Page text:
A pound of flesh - Shakespeare Speaks

source: BBC Learning English    2016年4月29日
Find out if this phrase from The Merchant of Venice is about justice or revenge!
For activities and extra materials connected to this episode: http://www.live.bbc.co.uk/learningeng...
Narrator: It was late in the evening. William Shakespeare is at the palace of King James I.

King James: Mr Shakespeare! Welcome, welcome.

Will: Your majesty, it is a great honour to perform The Merchant of Venice for you a second time.

King James: The Queen and I enjoyed it so much we just had to see it again.

The Queen: You fell asleep halfway through dear, that's why you want to see it again.

King James: Nonsense. Mr Shakespeare, I particularly enjoyed your character Shylock. But what was all that about a pound of flesh?

Will: Well, Shylock lent some money to the businessman Antonio. And Antonio promised that if he didn't pay the money back, Shylock could cut a pound of flesh from his body.

King James: That's right, that's right. I remember it well now. What did he say? If you repay me not on such a day…

If you repay me not on such a day,
In such a place, such sum or sums as are
Express'd in the condition, let the forfeit
Be nominated for an equal pound
Of your fair flesh, to be cut off and taken
In what part of your body pleaseth me.

We'll leave them there for now. A pound of flesh? That's nearly half a kilogram! Modern English speakers use the phrase a pound of flesh when someone says they want justice, but the punishment they're asking for is so severe that it seems more like revenge. In the terrible case of US cinema gunman James Holmes, former prosecutor Bob Grant said:

Clip 1: The district attorney will argue that although the defendant is mentally ill, he is not insane under the law, and society deserves its pound of flesh from him.

Clip 2: I apologised and paid for the repairs after I crashed his car, but it isn't enough for him. He wants his pound of flesh. I think he's going to call the police…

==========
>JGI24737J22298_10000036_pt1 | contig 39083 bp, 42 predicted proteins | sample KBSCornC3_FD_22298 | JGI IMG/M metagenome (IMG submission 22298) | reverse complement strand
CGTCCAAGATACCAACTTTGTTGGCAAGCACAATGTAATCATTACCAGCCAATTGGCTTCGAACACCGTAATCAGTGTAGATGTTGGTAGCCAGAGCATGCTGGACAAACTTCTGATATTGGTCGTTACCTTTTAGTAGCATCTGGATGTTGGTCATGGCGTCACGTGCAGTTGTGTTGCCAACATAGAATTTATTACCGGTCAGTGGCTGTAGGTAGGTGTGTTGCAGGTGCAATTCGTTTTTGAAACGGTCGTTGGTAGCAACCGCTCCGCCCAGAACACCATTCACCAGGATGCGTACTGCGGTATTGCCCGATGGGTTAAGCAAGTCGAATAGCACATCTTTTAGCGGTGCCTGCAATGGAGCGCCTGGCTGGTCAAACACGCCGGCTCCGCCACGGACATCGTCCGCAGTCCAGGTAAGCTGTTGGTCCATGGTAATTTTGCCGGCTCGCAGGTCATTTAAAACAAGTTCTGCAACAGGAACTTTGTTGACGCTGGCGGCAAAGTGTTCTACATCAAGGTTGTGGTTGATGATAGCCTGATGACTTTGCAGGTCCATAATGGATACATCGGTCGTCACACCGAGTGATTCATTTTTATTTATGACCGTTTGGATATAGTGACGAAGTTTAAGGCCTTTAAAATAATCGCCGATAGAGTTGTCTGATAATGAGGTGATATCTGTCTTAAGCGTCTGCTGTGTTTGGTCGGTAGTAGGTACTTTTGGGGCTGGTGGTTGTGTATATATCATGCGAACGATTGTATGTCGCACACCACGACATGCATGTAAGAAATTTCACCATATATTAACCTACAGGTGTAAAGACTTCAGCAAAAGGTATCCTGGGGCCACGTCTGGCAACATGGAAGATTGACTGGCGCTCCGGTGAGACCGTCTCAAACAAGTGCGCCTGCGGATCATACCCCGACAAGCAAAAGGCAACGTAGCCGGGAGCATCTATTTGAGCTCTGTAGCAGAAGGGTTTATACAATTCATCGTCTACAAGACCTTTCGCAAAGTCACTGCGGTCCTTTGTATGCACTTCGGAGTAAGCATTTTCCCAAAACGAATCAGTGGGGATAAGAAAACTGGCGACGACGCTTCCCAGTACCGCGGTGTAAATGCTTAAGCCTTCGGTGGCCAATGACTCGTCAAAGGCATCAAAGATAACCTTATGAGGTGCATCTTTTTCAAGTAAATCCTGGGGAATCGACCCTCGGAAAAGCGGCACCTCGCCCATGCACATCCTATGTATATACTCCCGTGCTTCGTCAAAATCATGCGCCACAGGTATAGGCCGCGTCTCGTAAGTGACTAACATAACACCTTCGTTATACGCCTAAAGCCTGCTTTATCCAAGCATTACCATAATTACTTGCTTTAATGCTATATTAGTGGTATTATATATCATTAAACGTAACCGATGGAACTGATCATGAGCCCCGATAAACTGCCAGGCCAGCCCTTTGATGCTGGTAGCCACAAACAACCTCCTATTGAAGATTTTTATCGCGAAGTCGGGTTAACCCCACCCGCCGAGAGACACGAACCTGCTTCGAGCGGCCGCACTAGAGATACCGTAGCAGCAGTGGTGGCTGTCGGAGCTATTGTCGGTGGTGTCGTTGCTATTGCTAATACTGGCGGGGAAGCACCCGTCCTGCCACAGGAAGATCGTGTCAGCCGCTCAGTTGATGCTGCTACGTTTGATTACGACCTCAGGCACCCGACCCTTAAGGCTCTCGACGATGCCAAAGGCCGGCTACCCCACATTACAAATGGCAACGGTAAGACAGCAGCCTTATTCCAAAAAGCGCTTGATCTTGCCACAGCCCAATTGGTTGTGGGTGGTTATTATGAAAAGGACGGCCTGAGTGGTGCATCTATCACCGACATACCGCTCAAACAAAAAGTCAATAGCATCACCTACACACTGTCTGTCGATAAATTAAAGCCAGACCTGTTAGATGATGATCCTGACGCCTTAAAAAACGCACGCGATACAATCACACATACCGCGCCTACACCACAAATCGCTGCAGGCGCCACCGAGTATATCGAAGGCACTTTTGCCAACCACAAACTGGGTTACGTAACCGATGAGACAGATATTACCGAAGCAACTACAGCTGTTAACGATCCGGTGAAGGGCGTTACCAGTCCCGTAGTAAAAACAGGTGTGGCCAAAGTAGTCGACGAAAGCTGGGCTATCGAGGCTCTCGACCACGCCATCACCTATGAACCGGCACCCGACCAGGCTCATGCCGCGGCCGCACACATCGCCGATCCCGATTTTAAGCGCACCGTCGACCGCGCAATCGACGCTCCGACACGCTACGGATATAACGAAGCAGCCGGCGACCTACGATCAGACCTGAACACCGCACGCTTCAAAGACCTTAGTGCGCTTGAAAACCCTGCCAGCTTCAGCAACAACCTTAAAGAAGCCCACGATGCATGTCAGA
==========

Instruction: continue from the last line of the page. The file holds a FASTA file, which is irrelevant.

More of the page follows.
The Queen: Mr Shakespeare, please tell the King what happens in the end, just in case he falls asleep again.

King James: I did not fall asleep! But yes, do tell me.

Will: Well, Antonio didn't pay the money back. The court agreed that Shylock could have his pound of flesh, but the court also said that he could not take even a single drop of blood.

King James: Aha! So Antonio was saved.

Will: Yes, your majesty.

The Queen: Ooh, the play is starting. Now do stay awake this time, dear…

King James: To sleep, or not to sleep: that is the question…

Finn explains Shakespeare's "pound of flesh"

source: BBC Learning English    2016年4月29日
Do you know the meaning of the phrase "a pound of flesh"? Learn the meaning with Finn here as he gives examples of it being used on news sites. For more about Shakespeare Speaks visit The Open University: http://www.open.edu/openlearn/languag... And take a look at BBC Learning English: http://www.bbc.co.uk/learningenglish/... Hi there, Finn here and today we're looking at Shakespeare's phrase pound of flesh – which originally comes from The Merchant of Venice. Now, it's a really colourful phrase, but it can be slightly tricky to use. So I've got some news stories here to help us out - to look at this phrase in context. First up, we have the IT website,The Register, and it has the headline: "California gets $5m pound of flesh from Samsung, LG, and others in price-fix scandal." OK, so, what are we talking about here? This story tells us about a court case, where technology companies were found to have committed a crime and had to face a severe punishment. Now, it's called a pound of flesh here in this story, because it's a very harsh punishment, it's a lot to pay and it could almost be seen more as seeking revenge rather than just paying a fair amount. So there we go, "California gets $5m pound of flesh from Samsung, LG, and others in price-fixing scandal." Next we have this story from BBC Sport, which is about rugby, and in this story a senior Welsh rugby official is talking about playing professionally in different countries. He says that you get paid more in the French league and the English Premiership than you do in Wales, but in return they expect you to play extra hard. So they say: "… professional clubs in the Premiership want their pound of flesh." That's a quote from this official. So, they pay you a lot, but you have to work hard - a pound of flesh! And you know what? I think I've given my pound of flesh in this video – I've given you two examples in just the one video! Actually, I think I've got all my flesh still here! See you.